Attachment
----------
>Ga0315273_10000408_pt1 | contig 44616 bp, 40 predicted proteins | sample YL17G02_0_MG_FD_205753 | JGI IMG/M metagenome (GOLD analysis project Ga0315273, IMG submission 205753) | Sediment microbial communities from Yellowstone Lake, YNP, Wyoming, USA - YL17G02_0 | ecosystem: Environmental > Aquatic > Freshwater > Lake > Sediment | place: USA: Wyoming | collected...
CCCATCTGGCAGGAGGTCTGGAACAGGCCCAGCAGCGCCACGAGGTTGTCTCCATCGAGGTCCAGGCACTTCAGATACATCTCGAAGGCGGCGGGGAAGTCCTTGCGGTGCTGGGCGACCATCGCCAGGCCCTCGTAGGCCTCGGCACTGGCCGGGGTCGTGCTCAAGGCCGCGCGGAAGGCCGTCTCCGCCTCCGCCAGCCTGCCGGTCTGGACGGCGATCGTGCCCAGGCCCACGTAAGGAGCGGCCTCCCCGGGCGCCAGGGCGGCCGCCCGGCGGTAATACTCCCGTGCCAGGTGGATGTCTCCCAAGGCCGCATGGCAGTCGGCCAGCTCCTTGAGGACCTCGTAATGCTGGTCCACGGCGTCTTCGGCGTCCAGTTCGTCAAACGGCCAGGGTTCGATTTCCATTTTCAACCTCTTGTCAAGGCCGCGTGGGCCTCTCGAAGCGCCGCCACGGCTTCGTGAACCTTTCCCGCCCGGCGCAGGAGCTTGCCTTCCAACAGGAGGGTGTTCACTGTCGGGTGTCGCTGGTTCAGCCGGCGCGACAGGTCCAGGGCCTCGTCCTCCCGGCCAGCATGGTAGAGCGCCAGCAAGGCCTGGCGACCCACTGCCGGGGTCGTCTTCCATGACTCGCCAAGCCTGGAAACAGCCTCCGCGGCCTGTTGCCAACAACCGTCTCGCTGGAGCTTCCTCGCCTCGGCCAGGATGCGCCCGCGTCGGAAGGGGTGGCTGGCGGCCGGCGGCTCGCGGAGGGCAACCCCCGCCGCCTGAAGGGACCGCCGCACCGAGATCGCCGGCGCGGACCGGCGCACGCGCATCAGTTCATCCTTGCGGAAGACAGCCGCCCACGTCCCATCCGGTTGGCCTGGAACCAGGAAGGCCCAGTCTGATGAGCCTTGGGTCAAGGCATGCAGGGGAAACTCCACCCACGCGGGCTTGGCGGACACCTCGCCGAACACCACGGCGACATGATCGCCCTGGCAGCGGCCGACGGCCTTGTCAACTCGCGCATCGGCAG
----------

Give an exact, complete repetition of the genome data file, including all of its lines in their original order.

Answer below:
>Ga0315273_10000408_pt1 | contig 44616 bp, 40 predicted proteins | sample YL17G02_0_MG_FD_205753 | JGI IMG/M metagenome (GOLD analysis project Ga0315273, IMG submission 205753) | Sediment microbial communities from Yellowstone Lake, YNP, Wyoming, USA - YL17G02_0 | ecosystem: Environmental > Aquatic > Freshwater > Lake > Sediment | place: USA: Wyoming | collected...
CCCATCTGGCAGGAGGTCTGGAACAGGCCCAGCAGCGCCACGAGGTTGTCTCCATCGAGGTCCAGGCACTTCAGATACATCTCGAAGGCGGCGGGGAAGTCCTTGCGGTGCTGGGCGACCATCGCCAGGCCCTCGTAGGCCTCGGCACTGGCCGGGGTCGTGCTCAAGGCCGCGCGGAAGGCCGTCTCCGCCTCCGCCAGCCTGCCGGTCTGGACGGCGATCGTGCCCAGGCCCACGTAAGGAGCGGCCTCCCCGGGCGCCAGGGCGGCCGCCCGGCGGTAATACTCCCGTGCCAGGTGGATGTCTCCCAAGGCCGCATGGCAGTCGGCCAGCTCCTTGAGGACCTCGTAATGCTGGTCCACGGCGTCTTCGGCGTCCAGTTCGTCAAACGGCCAGGGTTCGATTTCCATTTTCAACCTCTTGTCAAGGCCGCGTGGGCCTCTCGAAGCGCCGCCACGGCTTCGTGAACCTTTCCCGCCCGGCGCAGGAGCTTGCCTTCCAACAGGAGGGTGTTCACTGTCGGGTGTCGCTGGTTCAGCCGGCGCGACAGGTCCAGGGCCTCGTCCTCCCGGCCAGCATGGTAGAGCGCCAGCAAGGCCTGGCGACCCACTGCCGGGGTCGTCTTCCATGACTCGCCAAGCCTGGAAACAGCCTCCGCGGCCTGTTGCCAACAACCGTCTCGCTGGAGCTTCCTCGCCTCGGCCAGGATGCGCCCGCGTCGGAAGGGGTGGCTGGCGGCCGGCGGCTCGCGGAGGGCAACCCCCGCCGCCTGAAGGGACCGCCGCACCGAGATCGCCGGCGCGGACCGGCGCACGCGCATCAGTTCATCCTTGCGGAAGACAGCCGCCCACGTCCCATCCGGTTGGCCTGGAACCAGGAAGGCCCAGTCTGATGAGCCTTGGGTCAAGGCATGCAGGGGAAACTCCACCCACGCGGGCTTGGCGGACACCTCGCCGAACACCACGGCGACATGATCGCCCTGGCAGCGGCCGACGGCCTTGTCAACTCGCGCATCGGCAG